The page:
Under the topic "What is Being Done," the inadequacies of present population control measures in various world areas are cited. Ehrlich points out that "family planning" most often means planned overpopulation. Various proposed measures for increasing the world food supply are evaluated, but lie stresses that population control is the only real solution to the food problem. The author assigns the "green revolution" to a less-than-panacea status, because of the input of fertilizer and water required, and because of the consequent potential for environmental deterioration. A review is given of some measures which have been taken to stop environmental contamination. He concludes that "the palliatives are still too few and too weak" and especially singles out certain government agencies such as the United States Department of Agriculture and the Food and Drug Administration as lacking sensitivity on ecological issues.

Ehrlich suggests four broad measures by which overpopulation-food shortage-environmental deterioration can be handled: (1) decreasing the population growth rate to zero and then to a negative value; (2) concurrent increase of food production; (3) careful monitoring of agricultural programs with regard to minimizing adverse environmental effects and restoration of ecosystems; and (4) assessment and beneficient management of the world's nonrenewable resources. Specific suggestions are made for government actions to implement these proposals. Individuals are urged and told how to create pressure on politicians to achieve these desired goals. Examples of letters sent to influential officials by private citizens are included. Certain matters brought forth by the author directly touch upon Christian principles and can become the foci for discussion leading to individual and collective Christian action. Three such matters are presented as follows.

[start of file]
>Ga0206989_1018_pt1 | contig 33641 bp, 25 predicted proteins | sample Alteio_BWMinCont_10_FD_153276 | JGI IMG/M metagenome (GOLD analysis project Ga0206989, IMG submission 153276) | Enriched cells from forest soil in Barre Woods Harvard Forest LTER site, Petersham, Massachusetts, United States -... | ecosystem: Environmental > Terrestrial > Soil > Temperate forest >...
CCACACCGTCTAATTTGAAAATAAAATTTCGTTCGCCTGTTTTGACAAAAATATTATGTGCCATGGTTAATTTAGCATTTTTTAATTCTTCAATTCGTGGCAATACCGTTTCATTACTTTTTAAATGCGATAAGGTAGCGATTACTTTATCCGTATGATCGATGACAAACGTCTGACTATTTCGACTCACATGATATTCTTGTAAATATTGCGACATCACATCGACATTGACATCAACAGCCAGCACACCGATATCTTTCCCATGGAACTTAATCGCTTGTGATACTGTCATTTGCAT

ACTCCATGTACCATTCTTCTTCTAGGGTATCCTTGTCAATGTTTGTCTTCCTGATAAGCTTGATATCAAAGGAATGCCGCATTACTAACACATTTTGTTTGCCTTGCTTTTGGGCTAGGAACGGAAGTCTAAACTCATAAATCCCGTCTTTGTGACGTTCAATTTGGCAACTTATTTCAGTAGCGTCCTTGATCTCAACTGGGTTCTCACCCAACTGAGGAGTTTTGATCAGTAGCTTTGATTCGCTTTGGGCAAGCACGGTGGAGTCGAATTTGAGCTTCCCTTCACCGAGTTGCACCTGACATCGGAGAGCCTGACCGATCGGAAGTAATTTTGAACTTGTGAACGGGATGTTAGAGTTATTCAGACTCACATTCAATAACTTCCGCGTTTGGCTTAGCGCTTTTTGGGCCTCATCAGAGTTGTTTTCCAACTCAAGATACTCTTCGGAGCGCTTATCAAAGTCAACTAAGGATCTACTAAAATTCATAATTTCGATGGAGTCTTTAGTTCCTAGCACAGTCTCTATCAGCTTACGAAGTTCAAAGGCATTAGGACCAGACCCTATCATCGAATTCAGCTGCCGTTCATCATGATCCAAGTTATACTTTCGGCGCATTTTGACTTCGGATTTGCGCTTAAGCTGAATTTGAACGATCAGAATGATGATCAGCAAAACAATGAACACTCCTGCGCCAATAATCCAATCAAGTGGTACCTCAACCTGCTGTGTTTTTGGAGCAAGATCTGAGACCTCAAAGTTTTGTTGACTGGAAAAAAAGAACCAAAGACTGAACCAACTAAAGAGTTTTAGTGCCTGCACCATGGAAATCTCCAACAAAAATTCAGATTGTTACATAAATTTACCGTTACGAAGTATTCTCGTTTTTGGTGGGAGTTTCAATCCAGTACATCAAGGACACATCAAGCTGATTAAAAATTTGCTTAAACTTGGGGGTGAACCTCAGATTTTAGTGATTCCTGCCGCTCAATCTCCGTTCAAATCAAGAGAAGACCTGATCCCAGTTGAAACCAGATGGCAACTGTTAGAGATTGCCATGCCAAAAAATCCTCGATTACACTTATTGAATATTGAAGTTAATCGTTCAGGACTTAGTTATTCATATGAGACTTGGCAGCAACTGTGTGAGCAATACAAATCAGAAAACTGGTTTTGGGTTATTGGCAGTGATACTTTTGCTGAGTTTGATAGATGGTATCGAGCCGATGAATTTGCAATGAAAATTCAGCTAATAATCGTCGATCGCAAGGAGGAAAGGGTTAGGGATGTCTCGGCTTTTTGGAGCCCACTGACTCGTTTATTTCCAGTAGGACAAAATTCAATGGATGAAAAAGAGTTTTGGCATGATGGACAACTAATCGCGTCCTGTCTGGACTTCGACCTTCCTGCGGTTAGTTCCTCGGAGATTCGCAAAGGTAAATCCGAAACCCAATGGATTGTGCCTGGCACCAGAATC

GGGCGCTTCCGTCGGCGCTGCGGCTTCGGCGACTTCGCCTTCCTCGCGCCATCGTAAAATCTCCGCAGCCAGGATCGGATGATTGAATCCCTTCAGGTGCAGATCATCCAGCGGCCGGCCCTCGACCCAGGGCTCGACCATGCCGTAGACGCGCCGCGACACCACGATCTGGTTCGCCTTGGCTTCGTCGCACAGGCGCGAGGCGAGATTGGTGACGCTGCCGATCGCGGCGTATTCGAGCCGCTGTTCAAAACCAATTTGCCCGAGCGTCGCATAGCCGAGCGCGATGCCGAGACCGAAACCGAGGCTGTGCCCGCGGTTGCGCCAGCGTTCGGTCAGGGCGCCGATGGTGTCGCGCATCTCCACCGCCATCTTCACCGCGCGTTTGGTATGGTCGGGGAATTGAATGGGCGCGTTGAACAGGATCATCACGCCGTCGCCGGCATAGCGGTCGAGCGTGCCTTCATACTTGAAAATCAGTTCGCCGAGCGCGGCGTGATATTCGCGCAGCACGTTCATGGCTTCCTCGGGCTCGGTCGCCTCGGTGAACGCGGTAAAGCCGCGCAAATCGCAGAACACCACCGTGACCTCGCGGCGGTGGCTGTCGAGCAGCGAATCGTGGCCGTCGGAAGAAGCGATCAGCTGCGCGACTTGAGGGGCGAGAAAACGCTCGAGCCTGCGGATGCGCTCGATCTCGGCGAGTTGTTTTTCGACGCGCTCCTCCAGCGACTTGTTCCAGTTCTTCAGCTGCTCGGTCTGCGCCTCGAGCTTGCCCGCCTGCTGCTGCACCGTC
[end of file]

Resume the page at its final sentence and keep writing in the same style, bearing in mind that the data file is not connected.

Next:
1. The United States with less than one-fifteenth of the worlds population is said to use about one-third of its raw materials (page 129). It is asserted that the affluence of our country greatly depends on many of our imports such as minerals and energy sources. In addition to nonagricultural imports, the overdeveloped countries are taking more protein from protein-deficient countries than is returned to these countries. Much of this imported protein is said to he fed to pets and farm animals (page 23). Should and do Christians in industrial nations feel convicted about contributing to this imbalance?

2. The overdeveloped countries such as the United States are also said to be the world's major polluters (page 7). Ehrlich maintains that "the attitudes of Western culture toward nature are deeply rooted in Judeo-Christian tradition" (page 155). He says that most (in our culture) hold the "Christian view" that "God designed and started the whole business for our benefit. He made the world for us to dominate and exploit" (page 156). How do most Christians really interpret Cod's command to man in Genesis 1:26-28?